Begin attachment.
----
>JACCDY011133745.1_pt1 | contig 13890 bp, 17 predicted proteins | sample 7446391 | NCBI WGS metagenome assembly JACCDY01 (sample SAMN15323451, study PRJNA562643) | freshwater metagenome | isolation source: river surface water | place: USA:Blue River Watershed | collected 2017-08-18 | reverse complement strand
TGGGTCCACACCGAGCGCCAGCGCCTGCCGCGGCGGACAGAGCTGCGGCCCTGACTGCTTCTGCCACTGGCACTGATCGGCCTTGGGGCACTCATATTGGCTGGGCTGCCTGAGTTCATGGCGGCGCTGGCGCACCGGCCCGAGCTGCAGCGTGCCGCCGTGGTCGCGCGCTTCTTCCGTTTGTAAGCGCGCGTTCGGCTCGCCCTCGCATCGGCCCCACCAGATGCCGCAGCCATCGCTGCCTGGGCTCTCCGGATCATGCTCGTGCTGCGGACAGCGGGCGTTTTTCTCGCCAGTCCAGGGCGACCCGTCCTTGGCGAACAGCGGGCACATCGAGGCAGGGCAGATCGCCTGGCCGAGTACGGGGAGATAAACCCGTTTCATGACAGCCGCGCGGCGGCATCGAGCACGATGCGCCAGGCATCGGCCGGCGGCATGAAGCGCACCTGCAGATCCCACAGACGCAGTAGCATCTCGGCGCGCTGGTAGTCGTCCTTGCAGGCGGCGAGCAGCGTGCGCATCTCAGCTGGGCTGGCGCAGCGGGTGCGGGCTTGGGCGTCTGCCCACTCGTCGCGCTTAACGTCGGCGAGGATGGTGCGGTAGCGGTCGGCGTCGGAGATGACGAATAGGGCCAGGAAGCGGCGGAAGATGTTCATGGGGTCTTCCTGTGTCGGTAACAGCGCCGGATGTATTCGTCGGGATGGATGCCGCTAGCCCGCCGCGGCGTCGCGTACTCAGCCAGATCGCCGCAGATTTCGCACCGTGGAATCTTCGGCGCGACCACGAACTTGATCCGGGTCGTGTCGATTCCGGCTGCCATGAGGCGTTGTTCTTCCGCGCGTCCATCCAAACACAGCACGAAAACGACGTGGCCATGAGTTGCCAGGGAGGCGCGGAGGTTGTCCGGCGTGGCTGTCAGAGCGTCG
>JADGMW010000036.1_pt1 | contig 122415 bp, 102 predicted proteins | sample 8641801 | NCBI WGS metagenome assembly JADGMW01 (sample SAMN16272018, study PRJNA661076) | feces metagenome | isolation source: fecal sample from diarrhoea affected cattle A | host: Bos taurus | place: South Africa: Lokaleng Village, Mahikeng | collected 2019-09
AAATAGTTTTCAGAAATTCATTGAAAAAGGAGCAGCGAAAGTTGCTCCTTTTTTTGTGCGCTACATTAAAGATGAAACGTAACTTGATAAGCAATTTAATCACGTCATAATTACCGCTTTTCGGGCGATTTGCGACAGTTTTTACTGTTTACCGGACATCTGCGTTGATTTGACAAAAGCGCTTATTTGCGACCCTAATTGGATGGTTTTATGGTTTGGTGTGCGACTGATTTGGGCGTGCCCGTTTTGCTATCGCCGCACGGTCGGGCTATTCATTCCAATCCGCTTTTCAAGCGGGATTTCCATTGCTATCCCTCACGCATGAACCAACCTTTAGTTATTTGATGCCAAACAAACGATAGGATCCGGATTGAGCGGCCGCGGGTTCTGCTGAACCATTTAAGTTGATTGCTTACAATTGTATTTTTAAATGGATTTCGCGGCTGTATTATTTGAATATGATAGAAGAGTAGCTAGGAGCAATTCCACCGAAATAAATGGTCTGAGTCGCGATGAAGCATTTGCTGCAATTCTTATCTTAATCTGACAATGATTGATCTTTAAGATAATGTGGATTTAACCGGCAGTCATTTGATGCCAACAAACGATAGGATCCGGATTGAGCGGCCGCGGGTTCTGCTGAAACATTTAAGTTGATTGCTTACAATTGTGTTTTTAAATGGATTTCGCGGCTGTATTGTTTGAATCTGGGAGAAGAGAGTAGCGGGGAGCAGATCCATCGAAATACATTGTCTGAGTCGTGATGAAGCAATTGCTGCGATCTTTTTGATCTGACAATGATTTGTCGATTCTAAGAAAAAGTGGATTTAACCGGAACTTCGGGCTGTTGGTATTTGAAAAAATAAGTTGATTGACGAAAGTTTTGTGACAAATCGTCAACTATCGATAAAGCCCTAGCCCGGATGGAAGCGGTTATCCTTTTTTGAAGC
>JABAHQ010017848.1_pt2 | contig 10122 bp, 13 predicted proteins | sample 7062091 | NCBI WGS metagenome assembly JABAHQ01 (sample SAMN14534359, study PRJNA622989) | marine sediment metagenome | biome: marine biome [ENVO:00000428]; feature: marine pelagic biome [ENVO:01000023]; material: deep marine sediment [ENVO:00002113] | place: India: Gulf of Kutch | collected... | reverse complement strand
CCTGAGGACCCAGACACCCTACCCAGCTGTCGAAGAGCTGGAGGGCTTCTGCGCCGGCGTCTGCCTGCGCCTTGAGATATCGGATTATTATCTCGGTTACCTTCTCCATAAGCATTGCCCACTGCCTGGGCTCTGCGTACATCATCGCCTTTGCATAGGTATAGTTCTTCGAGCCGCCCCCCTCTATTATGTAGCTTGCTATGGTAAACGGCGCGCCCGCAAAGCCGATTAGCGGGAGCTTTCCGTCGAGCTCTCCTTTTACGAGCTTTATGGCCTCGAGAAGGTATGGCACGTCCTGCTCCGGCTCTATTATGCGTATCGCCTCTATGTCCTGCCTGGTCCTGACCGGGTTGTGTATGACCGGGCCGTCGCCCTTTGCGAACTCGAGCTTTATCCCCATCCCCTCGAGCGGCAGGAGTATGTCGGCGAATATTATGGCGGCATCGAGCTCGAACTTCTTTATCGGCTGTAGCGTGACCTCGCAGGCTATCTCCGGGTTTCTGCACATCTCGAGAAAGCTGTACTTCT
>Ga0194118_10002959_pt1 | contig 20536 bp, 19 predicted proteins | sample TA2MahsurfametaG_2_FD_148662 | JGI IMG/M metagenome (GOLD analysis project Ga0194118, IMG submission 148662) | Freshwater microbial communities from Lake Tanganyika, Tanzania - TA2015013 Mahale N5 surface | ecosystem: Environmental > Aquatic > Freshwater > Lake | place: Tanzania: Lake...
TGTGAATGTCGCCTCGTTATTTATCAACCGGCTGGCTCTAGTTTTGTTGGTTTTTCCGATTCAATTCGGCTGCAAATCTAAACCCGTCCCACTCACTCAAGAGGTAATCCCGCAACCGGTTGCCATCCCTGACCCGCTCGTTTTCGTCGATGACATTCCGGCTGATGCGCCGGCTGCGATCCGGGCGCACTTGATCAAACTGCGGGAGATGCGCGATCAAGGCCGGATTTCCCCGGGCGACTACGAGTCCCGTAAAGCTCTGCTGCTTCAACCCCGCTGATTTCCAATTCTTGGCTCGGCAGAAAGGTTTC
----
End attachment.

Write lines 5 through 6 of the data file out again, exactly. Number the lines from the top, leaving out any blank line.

>JABAHQ010017848.1_pt2 | contig 10122 bp, 13 predicted proteins | sample 7062091 | NCBI WGS metagenome assembly JABAHQ01 (sample SAMN14534359, study PRJNA622989) | marine sediment metagenome | biome: marine biome [ENVO:00000428]; feature: marine pelagic biome [ENVO:01000023]; material: deep marine sediment [ENVO:00002113] | place: India: Gulf of Kutch | collected... | reverse complement strand
CCTGAGGACCCAGACACCCTACCCAGCTGTCGAAGAGCTGGAGGGCTTCTGCGCCGGCGTCTGCCTGCGCCTTGAGATATCGGATTATTATCTCGGTTACCTTCTCCATAAGCATTGCCCACTGCCTGGGCTCTGCGTACATCATCGCCTTTGCATAGGTATAGTTCTTCGAGCCGCCCCCCTCTATTATGTAGCTTGCTATGGTAAACGGCGCGCCCGCAAAGCCGATTAGCGGGAGCTTTCCGTCGAGCTCTCCTTTTACGAGCTTTATGGCCTCGAGAAGGTATGGCACGTCCTGCTCCGGCTCTATTATGCGTATCGCCTCTATGTCCTGCCTGGTCCTGACCGGGTTGTGTATGACCGGGCCGTCGCCCTTTGCGAACTCGAGCTTTATCCCCATCCCCTCGAGCGGCAGGAGTATGTCGGCGAATATTATGGCGGCATCGAGCTCGAACTTCTTTATCGGCTGTAGCGTGACCTCGCAGGCTATCTCCGGGTTTCTGCACATCTCGAGAAAGCTGTACTTCT